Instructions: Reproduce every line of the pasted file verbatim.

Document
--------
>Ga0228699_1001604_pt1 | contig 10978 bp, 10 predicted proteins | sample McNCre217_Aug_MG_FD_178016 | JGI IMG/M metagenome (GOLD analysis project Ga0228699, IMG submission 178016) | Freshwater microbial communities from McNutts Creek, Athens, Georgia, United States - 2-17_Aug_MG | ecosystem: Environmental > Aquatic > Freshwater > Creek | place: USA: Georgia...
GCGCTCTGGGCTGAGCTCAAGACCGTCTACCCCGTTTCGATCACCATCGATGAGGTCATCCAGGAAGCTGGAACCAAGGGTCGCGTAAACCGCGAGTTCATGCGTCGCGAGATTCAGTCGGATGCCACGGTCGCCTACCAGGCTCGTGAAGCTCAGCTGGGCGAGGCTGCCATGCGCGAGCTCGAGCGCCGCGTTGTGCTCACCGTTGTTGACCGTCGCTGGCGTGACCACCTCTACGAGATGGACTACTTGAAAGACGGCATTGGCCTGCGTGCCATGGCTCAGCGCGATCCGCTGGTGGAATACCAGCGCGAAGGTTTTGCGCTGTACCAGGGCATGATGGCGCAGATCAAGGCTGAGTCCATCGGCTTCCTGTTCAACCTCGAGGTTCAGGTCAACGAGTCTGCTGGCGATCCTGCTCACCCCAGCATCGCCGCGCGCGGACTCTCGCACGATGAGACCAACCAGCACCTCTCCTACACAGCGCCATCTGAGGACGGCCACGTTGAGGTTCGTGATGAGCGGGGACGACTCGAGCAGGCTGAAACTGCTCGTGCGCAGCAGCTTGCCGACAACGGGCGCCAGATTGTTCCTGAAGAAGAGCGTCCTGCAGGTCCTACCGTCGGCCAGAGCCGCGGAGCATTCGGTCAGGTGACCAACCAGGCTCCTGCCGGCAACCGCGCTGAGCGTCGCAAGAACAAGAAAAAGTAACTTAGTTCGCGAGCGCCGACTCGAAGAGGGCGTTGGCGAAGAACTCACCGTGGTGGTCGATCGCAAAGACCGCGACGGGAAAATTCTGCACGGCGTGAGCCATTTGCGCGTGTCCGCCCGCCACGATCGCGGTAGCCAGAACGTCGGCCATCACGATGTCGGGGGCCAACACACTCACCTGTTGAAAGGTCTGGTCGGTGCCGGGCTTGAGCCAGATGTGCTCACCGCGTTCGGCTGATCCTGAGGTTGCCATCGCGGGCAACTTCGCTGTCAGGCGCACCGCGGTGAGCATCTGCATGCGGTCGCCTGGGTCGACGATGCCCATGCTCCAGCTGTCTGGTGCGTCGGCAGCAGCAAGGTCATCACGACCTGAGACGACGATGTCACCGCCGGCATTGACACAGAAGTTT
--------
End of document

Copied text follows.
>Ga0228699_1001604_pt1 | contig 10978 bp, 10 predicted proteins | sample McNCre217_Aug_MG_FD_178016 | JGI IMG/M metagenome (GOLD analysis project Ga0228699, IMG submission 178016) | Freshwater microbial communities from McNutts Creek, Athens, Georgia, United States - 2-17_Aug_MG | ecosystem: Environmental > Aquatic > Freshwater > Creek | place: USA: Georgia...
GCGCTCTGGGCTGAGCTCAAGACCGTCTACCCCGTTTCGATCACCATCGATGAGGTCATCCAGGAAGCTGGAACCAAGGGTCGCGTAAACCGCGAGTTCATGCGTCGCGAGATTCAGTCGGATGCCACGGTCGCCTACCAGGCTCGTGAAGCTCAGCTGGGCGAGGCTGCCATGCGCGAGCTCGAGCGCCGCGTTGTGCTCACCGTTGTTGACCGTCGCTGGCGTGACCACCTCTACGAGATGGACTACTTGAAAGACGGCATTGGCCTGCGTGCCATGGCTCAGCGCGATCCGCTGGTGGAATACCAGCGCGAAGGTTTTGCGCTGTACCAGGGCATGATGGCGCAGATCAAGGCTGAGTCCATCGGCTTCCTGTTCAACCTCGAGGTTCAGGTCAACGAGTCTGCTGGCGATCCTGCTCACCCCAGCATCGCCGCGCGCGGACTCTCGCACGATGAGACCAACCAGCACCTCTCCTACACAGCGCCATCTGAGGACGGCCACGTTGAGGTTCGTGATGAGCGGGGACGACTCGAGCAGGCTGAAACTGCTCGTGCGCAGCAGCTTGCCGACAACGGGCGCCAGATTGTTCCTGAAGAAGAGCGTCCTGCAGGTCCTACCGTCGGCCAGAGCCGCGGAGCATTCGGTCAGGTGACCAACCAGGCTCCTGCCGGCAACCGCGCTGAGCGTCGCAAGAACAAGAAAAAGTAACTTAGTTCGCGAGCGCCGACTCGAAGAGGGCGTTGGCGAAGAACTCACCGTGGTGGTCGATCGCAAAGACCGCGACGGGAAAATTCTGCACGGCGTGAGCCATTTGCGCGTGTCCGCCCGCCACGATCGCGGTAGCCAGAACGTCGGCCATCACGATGTCGGGGGCCAACACACTCACCTGTTGAAAGGTCTGGTCGGTGCCGGGCTTGAGCCAGATGTGCTCACCGCGTTCGGCTGATCCTGAGGTTGCCATCGCGGGCAACTTCGCTGTCAGGCGCACCGCGGTGAGCATCTGCATGCGGTCGCCTGGGTCGACGATGCCCATGCTCCAGCTGTCTGGTGCGTCGGCAGCAGCAAGGTCATCACGACCTGAGACGACGATGTCACCGCCGGCATTGACACAGAAGTTT